By reaching out to your current and potential customers in innovative ways, you’ll keep your business top of mind and create a smaller gap to be bridged later when the market goes live again.

Ask yourself

Your existing customers have not disappeared – they are at home, in the same situation as you are. What do they need from you during this time, and what might they need from you soon?

Take an outsider’s perspective, and think about how your business is perceived and what it offers.

What does your brand stand for? Why do you exist and who do you serve? What opportunities does that offer up to you?

What does your online presence say to people who have no other way to access you right now? Is there a new set of customers that have been inadvertently created for you as a result of these restrictions? If it all seems impossible, could you creatively collaborate with another company to get your product to market? Like Häagen-Dazs and Granadilla are there people you could collaborate with to make something that is relevant and of value right now? People are very open to new ideas right now.

Innovative income

Our instinct may be to hunker down now, but there is still an opportunity to keep finances afloat while we are sheltering in place.

Could you create deals for your customers? Could you restructure how you charge for your services in order to make things more palatable for people during this time?

Could you offer incentives and discounts to help your business stay relevant in the current market and remain closer to customers?

Could you sell vouchers now, to be used in the future? Could you offer a virtual service?

Many people are looking for ways to support local business, and you can make it easy for them.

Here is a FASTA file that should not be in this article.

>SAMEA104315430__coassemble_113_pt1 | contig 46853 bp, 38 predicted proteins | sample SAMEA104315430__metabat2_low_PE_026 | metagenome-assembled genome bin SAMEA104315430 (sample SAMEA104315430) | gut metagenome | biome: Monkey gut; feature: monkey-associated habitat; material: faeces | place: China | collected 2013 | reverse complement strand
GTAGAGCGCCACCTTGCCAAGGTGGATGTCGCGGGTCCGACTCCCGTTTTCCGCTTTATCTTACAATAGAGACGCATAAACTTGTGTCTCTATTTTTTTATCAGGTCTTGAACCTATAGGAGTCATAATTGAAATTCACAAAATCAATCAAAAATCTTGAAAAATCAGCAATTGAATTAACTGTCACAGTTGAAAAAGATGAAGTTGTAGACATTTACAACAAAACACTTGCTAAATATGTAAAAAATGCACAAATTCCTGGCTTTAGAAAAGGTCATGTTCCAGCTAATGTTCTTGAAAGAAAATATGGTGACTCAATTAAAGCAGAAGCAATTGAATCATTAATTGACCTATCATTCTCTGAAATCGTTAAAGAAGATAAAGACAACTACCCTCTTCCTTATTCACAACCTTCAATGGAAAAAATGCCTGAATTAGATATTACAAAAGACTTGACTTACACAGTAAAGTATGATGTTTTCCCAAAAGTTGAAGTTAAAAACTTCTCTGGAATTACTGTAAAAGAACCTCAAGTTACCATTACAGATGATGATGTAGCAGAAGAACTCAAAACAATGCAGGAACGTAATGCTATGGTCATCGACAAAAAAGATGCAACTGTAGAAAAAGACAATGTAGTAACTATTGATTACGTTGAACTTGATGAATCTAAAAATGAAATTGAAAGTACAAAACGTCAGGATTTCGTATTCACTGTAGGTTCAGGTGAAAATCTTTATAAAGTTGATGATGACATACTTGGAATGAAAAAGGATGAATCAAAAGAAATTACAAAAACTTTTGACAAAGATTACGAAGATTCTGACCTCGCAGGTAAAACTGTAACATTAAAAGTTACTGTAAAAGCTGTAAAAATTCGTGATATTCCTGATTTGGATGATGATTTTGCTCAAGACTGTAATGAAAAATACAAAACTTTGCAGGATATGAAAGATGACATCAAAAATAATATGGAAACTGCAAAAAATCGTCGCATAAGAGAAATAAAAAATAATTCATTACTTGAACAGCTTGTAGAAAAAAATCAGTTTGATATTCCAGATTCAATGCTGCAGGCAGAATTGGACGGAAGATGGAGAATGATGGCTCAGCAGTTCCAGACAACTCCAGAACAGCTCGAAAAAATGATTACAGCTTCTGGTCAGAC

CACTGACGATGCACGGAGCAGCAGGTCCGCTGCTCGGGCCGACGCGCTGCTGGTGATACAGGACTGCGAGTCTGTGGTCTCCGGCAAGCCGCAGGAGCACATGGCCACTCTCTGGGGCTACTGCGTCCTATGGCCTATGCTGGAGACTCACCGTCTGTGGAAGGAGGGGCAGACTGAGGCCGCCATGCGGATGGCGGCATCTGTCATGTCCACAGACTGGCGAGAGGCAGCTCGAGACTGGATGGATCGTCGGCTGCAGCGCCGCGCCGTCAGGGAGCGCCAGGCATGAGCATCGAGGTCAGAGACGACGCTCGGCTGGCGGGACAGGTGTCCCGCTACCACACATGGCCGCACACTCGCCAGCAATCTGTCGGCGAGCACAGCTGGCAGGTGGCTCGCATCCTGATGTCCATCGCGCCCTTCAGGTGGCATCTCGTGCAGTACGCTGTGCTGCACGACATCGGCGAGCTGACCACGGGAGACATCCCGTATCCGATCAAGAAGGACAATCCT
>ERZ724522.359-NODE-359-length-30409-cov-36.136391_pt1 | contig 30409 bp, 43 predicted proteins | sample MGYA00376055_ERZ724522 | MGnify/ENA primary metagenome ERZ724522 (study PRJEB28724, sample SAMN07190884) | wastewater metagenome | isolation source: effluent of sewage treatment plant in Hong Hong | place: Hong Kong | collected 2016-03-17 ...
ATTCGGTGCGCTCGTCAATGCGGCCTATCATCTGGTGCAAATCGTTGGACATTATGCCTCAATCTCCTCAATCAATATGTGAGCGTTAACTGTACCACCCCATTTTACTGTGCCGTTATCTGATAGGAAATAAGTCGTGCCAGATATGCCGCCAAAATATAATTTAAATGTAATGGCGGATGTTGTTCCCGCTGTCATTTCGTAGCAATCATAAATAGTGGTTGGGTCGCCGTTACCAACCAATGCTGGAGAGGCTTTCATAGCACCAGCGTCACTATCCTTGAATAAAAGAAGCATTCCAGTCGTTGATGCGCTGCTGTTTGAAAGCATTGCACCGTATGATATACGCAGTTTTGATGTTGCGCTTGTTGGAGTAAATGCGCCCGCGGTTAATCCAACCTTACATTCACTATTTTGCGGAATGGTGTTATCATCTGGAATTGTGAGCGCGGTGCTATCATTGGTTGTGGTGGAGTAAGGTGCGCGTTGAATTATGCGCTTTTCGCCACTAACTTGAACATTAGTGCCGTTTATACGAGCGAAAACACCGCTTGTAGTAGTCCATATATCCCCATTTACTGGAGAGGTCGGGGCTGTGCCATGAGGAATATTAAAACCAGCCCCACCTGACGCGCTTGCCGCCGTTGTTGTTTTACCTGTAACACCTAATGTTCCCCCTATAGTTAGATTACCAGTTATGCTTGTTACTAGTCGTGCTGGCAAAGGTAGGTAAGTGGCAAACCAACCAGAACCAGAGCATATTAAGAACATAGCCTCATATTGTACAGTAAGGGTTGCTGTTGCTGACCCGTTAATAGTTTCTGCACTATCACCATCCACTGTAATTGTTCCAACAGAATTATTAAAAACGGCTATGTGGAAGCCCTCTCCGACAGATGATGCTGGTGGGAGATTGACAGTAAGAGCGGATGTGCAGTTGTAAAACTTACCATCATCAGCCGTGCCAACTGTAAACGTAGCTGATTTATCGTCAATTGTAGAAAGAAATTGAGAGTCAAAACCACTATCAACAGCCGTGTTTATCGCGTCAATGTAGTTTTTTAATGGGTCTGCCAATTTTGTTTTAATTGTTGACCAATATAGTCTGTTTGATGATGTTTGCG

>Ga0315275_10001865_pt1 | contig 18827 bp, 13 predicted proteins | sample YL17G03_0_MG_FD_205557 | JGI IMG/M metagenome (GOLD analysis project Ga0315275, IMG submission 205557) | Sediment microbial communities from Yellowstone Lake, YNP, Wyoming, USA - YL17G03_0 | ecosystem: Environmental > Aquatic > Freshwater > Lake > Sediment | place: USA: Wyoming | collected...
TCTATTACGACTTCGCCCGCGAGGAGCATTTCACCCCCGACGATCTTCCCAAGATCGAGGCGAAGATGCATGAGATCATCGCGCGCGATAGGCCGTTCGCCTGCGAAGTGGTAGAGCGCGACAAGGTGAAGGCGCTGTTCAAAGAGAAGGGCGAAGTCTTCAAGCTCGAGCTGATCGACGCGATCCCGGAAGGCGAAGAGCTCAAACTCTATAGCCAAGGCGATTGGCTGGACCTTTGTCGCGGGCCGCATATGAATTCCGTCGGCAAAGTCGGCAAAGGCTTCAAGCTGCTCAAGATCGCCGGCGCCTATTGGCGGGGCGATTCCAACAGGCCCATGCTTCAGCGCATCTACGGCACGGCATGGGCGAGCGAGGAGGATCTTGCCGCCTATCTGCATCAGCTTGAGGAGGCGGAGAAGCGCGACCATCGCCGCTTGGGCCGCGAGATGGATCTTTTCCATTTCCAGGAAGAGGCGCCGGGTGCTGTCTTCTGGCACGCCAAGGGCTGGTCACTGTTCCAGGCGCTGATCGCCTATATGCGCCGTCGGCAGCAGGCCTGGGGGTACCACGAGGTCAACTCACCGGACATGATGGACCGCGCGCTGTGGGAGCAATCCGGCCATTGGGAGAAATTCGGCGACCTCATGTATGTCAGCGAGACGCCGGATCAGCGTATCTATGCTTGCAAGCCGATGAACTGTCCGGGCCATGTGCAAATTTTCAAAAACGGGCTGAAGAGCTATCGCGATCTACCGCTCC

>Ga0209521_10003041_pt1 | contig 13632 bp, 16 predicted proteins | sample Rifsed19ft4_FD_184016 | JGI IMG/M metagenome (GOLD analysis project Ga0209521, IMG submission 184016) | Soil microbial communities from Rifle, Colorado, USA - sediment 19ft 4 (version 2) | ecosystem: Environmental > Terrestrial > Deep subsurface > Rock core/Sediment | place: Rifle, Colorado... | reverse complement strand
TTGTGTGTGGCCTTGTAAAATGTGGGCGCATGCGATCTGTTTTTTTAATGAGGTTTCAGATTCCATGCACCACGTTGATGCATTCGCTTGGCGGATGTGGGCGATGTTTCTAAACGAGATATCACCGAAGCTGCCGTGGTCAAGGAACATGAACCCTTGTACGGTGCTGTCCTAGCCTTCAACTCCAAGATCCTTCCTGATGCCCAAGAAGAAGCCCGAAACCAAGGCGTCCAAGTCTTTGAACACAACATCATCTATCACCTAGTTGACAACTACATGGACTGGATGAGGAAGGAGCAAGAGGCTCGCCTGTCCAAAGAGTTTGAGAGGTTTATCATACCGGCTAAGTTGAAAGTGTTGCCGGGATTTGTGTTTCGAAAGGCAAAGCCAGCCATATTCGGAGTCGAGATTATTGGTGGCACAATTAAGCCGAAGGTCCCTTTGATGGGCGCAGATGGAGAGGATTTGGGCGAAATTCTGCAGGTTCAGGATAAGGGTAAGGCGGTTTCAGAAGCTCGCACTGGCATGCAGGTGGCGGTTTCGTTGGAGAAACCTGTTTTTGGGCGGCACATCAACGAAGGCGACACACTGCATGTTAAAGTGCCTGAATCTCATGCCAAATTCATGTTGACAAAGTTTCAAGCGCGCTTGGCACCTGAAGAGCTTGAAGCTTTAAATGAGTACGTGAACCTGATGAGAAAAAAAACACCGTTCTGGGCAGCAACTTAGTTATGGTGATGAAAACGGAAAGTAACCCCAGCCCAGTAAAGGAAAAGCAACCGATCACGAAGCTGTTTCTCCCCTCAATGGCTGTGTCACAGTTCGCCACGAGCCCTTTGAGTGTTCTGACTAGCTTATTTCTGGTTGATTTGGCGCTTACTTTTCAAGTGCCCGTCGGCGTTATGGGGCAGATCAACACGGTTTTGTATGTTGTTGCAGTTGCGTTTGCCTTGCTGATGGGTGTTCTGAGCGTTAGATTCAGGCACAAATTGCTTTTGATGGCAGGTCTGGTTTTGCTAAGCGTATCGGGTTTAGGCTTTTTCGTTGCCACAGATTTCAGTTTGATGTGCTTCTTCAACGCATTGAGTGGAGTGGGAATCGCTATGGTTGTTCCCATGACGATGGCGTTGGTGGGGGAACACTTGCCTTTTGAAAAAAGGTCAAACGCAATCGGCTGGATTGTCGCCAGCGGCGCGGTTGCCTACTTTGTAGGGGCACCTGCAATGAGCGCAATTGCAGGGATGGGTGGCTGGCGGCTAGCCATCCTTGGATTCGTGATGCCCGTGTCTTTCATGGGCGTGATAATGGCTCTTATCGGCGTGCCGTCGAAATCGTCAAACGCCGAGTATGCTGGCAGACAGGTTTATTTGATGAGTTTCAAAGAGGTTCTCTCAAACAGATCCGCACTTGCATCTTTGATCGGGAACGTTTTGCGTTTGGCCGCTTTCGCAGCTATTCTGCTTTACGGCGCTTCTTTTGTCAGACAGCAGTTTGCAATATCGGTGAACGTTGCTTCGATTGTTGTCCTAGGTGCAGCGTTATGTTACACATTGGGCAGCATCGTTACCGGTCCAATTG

By making your business more appealing and less expensive at this time, people will be encouraged to engage and less likely to move away from you later.

What are your next steps:

  1. Waiting this out is not a strategy. You need to take some action
  2. Think about the skills you have and how you can utilise them in a different way – including your team for a bigger range of perspectives
  3. Don’t go silent – communicate with intention to your existing and potential customers
  4. Look at alternate ways to generate income
  5. Move fast – to make changes, and to trial their efficacy

It’s a real challenge to not become frozen in place, and also to not be swept away by an onslaught of doomy predictions. Our tenacity and our ability to keep going is something that makes us special as human beings, and as South Africans.

We’re in this together, and by each doing our best with our businesses and lines of work, we create opportunity for a network of other companies and human beings to keep going.

Read Thought 03: What you put in — they will take out the other side –>

This article is an expansion of Thought 02 from Finding North (again). Finding North (again) contains 10 thoughts to help you define your approach to the shift that Coronavirus has brought. Download it here.